Joe Eitl’s family always knew the day would come when he might need a heart transplant.
Joe, 37, was born with Down syndrome and cardiac defects; he has a hole in his heart and only one ventricle instead of the normal two. When he was a toddler, he underwent the first of many surgeries to improve his condition. Since then, he has undergone other open-heart procedures and catheterizations and has been treated with medications. But these have been stopgap measures, not cures, said his mother, Peg Eitl.
“They’ve all been palliative, short-term, buy-him-some-time sort of thing. He’s outlived his life expectancy,” she said. “He’s been at the last-rites stage several times in his life, but he’s always bounced back.”
And he’s created a joyful life in the process. In fact, he’s become a bit of a celebrity in his corner of Montgomery County, where he lives in Skippack with his parents, Peg and Craig Eitl, both 59. (His sister, Lacey, 30, lives in Lafayette Hill, and brother Jason, 34, is in Collegeville.)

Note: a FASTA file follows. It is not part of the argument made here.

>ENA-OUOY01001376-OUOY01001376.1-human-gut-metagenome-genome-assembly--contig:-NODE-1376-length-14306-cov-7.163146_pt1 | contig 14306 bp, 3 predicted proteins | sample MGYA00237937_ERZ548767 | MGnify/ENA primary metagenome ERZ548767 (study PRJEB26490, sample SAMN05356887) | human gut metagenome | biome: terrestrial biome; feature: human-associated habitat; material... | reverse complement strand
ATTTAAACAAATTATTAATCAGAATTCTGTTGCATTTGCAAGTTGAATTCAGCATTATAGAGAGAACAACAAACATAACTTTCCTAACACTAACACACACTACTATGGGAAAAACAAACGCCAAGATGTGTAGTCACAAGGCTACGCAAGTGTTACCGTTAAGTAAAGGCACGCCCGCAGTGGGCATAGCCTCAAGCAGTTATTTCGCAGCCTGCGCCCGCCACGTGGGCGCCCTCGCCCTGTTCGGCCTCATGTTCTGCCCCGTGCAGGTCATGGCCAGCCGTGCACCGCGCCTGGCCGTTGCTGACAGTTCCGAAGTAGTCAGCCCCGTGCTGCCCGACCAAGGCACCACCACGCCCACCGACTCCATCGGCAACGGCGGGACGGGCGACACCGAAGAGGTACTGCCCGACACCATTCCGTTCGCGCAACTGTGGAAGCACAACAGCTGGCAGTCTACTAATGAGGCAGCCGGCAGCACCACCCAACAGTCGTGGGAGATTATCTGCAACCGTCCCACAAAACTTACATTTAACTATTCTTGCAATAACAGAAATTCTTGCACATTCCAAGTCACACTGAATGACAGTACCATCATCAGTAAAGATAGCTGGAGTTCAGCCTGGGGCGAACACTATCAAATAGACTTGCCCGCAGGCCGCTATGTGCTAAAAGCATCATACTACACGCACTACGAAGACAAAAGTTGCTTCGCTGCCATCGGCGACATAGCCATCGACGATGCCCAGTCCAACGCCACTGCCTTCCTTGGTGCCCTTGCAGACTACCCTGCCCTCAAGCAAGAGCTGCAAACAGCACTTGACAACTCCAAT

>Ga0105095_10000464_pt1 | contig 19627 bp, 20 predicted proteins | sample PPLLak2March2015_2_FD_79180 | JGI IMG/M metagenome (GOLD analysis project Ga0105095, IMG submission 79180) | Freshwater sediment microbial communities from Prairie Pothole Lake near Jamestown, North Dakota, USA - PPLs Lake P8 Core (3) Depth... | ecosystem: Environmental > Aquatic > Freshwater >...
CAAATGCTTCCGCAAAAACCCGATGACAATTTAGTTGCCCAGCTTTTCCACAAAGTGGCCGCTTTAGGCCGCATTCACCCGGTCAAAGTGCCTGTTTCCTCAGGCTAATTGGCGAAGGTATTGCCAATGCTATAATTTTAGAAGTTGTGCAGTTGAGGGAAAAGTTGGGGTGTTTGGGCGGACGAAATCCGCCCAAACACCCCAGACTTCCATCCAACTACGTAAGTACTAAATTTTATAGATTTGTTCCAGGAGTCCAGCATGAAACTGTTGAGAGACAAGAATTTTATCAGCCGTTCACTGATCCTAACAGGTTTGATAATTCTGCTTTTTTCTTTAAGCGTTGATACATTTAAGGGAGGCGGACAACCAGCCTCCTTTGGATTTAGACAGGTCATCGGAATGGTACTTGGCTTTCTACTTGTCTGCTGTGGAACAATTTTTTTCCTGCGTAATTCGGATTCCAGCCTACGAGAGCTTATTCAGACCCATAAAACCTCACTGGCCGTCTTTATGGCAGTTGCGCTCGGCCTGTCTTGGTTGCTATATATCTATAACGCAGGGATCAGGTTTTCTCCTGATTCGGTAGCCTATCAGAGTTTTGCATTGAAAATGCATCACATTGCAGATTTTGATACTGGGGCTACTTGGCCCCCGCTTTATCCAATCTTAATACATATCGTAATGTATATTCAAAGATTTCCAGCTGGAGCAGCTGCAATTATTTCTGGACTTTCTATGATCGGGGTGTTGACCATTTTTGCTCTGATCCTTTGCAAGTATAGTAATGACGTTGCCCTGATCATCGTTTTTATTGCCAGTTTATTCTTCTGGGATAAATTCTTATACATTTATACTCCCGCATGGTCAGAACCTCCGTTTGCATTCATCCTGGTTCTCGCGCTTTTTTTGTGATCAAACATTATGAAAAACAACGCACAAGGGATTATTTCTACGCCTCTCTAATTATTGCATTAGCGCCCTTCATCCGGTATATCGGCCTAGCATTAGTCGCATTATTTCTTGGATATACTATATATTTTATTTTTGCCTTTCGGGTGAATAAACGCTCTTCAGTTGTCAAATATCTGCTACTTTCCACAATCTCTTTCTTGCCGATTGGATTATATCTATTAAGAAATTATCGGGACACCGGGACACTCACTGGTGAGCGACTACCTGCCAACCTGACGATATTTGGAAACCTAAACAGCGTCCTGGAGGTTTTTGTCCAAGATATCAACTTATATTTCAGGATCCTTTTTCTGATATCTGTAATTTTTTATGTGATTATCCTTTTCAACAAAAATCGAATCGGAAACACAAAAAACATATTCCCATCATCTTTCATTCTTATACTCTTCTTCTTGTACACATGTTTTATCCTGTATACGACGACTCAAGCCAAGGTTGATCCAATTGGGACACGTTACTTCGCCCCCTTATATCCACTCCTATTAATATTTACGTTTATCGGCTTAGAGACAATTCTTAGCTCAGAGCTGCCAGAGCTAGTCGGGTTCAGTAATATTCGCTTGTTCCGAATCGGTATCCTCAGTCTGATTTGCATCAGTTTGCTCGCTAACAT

A small man with a big spirit — “Mr. Personality,” Peg calls him — Joe has always had lots of friends, is a Special Olympics multisport athlete, and has fronted a local rock band with his “soul man” moves. The Collegeville Italian Bakery even named a sandwich in his honor, The Joey: low-fat cheese and low-salt ham on a dinner roll.
But a year ago, Joe went into heart failure. He was weak and retaining a lot of fluid. His heart problem caused stress to his organs, including damage to his liver. His parents started the long, complicated process of having him evaluated for a possible heart and liver transplant. Even ever-ebullient Joe some days found it hard to muster any energy.
So Peg started posting on Facebook about his medical odyssey. Friends and family members posted Facebook requests for people to send Joe cards and notes of support, because he loves receiving snail mail. They included his mailing address, should anyone feel moved to drop him a line. Others then shared the post, which led to even more shares.
And the mail started coming. And coming. And coming.
An elementary school organized a card-writing drive for Joe. A high school football team “adopted” Joe, and showered him with notes and letters.